page 133 photo th "American Supply Ship" from Janes Fighting Ships of WW I and wiki is the Cruiser Des Moines which left the US for Archangel on 11 April 1919 and returned to the US on 27 October 1919

Page 134 the Sumsky Hussars "an elite Cossack regiment" Hussars are not Cossacks in the Russian Army

page 195 you have Yakovlev being shot in 1928 which looks like a typo for 1938

page 332 the Handley Page V/1500 mentioned was too late for service in WW I see wiki

I just finished reading the new book "The Race To Save the Romanovs" by Helen Rappaport I must say it is a a fine well written book on as the subtitle says "The Truth behind the Secret plans to Rescue the Russian Imperial Family". It includes some very impressive research where the author does a good job as a detective tracking down sources and clues. It does a good job at explaining the roles played by King George V and other monarchs in this affair. King Alfonso XIII comes out looking very well. It also provide an update in the roles played by Vasily Yakovlev and others and what they really did. It also deals with the plans of Allied agents and Russian monarchists to rescue the Imperial family some of which can best be described as "hare-brained" as the author would say.

Scandanavian Royal Families / Re: Swedish Jewels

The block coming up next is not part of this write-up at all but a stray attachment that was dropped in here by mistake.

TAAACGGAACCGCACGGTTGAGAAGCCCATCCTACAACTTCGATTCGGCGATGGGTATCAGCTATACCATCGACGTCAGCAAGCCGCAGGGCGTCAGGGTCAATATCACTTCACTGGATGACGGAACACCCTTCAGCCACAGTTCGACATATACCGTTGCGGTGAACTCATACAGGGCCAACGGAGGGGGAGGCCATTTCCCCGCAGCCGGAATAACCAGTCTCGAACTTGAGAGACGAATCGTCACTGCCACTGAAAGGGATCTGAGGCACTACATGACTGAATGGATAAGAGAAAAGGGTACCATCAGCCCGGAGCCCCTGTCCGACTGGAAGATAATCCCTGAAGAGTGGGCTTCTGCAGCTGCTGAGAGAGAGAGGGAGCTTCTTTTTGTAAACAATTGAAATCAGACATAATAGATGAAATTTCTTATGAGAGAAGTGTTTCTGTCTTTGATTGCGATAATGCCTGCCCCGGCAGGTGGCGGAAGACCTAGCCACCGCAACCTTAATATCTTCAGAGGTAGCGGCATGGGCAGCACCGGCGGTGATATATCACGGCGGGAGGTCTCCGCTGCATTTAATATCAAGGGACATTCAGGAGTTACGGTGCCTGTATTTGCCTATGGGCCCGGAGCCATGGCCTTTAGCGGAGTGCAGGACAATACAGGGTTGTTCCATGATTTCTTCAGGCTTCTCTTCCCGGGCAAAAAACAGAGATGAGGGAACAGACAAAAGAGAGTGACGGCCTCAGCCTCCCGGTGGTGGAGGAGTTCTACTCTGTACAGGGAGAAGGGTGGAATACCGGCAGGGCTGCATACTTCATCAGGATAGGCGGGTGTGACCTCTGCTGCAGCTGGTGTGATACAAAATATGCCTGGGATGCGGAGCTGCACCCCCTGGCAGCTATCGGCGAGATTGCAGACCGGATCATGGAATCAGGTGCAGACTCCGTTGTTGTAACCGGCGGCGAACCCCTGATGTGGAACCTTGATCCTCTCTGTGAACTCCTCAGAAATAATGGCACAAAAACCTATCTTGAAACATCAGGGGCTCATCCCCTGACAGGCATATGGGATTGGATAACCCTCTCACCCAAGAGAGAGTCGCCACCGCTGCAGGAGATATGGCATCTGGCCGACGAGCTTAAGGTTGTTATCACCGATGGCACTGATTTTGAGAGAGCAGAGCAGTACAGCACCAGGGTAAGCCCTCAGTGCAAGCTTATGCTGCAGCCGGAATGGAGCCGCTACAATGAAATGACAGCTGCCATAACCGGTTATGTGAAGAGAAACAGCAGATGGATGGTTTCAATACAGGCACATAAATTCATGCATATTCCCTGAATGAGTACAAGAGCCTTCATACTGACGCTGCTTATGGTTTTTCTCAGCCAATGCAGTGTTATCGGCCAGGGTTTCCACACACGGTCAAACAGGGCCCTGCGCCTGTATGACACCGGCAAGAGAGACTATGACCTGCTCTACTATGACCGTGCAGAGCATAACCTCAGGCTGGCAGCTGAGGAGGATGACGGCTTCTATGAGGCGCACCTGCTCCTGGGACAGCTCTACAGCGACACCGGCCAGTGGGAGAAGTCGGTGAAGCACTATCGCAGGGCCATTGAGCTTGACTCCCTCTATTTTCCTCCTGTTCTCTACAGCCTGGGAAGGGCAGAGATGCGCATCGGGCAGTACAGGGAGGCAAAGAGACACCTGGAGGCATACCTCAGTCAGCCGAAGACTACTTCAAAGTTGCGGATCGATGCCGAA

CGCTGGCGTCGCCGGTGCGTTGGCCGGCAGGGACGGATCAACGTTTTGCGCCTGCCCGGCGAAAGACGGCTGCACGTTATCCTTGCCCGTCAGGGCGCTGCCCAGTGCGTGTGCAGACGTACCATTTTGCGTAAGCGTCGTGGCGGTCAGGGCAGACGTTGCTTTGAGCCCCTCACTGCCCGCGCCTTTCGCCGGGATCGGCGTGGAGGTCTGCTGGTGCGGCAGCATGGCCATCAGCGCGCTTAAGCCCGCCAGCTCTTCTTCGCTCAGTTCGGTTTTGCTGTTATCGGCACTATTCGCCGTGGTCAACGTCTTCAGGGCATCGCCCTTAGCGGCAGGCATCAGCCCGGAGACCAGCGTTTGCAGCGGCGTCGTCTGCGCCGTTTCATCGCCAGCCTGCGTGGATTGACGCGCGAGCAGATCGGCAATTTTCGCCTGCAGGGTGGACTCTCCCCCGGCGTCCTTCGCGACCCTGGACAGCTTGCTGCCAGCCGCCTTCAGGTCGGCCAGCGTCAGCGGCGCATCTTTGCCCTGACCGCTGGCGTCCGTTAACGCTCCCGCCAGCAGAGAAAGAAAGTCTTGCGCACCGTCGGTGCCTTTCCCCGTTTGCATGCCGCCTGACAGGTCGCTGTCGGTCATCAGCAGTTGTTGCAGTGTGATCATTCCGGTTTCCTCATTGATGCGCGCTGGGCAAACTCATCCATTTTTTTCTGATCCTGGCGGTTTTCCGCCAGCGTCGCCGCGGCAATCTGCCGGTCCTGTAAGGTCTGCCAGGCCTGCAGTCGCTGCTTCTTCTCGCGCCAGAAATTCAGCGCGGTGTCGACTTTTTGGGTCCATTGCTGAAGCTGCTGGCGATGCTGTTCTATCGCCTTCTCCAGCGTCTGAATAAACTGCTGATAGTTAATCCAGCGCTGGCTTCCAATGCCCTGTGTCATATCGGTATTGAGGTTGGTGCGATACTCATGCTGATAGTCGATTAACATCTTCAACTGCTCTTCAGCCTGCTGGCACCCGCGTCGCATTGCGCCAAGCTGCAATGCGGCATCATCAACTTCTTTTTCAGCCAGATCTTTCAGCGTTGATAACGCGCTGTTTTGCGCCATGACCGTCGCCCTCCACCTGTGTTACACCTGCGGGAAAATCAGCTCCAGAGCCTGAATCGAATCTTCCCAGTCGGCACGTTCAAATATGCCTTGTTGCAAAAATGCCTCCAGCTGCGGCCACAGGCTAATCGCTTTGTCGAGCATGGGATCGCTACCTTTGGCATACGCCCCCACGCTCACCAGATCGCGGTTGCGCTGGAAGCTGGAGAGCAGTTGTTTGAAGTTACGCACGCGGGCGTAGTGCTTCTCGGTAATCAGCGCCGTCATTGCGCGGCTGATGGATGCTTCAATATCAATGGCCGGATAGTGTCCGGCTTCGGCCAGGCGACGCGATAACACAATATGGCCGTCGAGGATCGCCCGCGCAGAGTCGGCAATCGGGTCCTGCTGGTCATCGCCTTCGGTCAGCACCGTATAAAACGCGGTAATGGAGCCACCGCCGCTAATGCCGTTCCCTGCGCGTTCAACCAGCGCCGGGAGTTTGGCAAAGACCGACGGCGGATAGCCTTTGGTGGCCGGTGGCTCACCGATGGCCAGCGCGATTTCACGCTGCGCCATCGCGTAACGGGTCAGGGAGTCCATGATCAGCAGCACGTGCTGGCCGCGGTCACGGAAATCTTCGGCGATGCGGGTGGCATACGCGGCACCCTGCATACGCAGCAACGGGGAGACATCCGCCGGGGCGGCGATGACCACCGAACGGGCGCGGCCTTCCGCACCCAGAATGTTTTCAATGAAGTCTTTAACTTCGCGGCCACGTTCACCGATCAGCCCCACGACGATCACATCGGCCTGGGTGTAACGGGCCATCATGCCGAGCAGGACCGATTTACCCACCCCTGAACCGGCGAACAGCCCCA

« on: August 03, 2018, 07:51:12 PM »
I have heard on 1 August 2018 part of the Swedish Crown jewels were stolen 2 Crowns and a orb. The suspects are still on the run.

Having Fun! / Re: Operation Rod of Iron: AU fic
« on: July 28, 2018, 08:48:49 AM »
The US Ambassador to the USSR 1936-38 was a man named Joesph E Davies he can kindly be described as a "usefull idiot" as Lenin would say see his wiki bio and try not to be totally amazed at his stupidity.

The Habsburgs / Re: Books on the Habsburgs
« on: July 28, 2018, 08:28:48 AM »
Beyond Nationalism A Social and Political History of the Habsburg Officer Corps 1848-1918 by Istvan Deak a fine book on the subject

In the World War Count Ottokar Czernin memoirs of the Austrian Foreign Minister 1916-18 online

youtube presentation
Professor Alexander Watson inaugural lecture 2018: The Fortress The Dawn of Total War in East-Central Europe 1914-1915 deals with the Siege of Przemysl. The sound was poor bgut I believe the speaker has a book of the same title on the way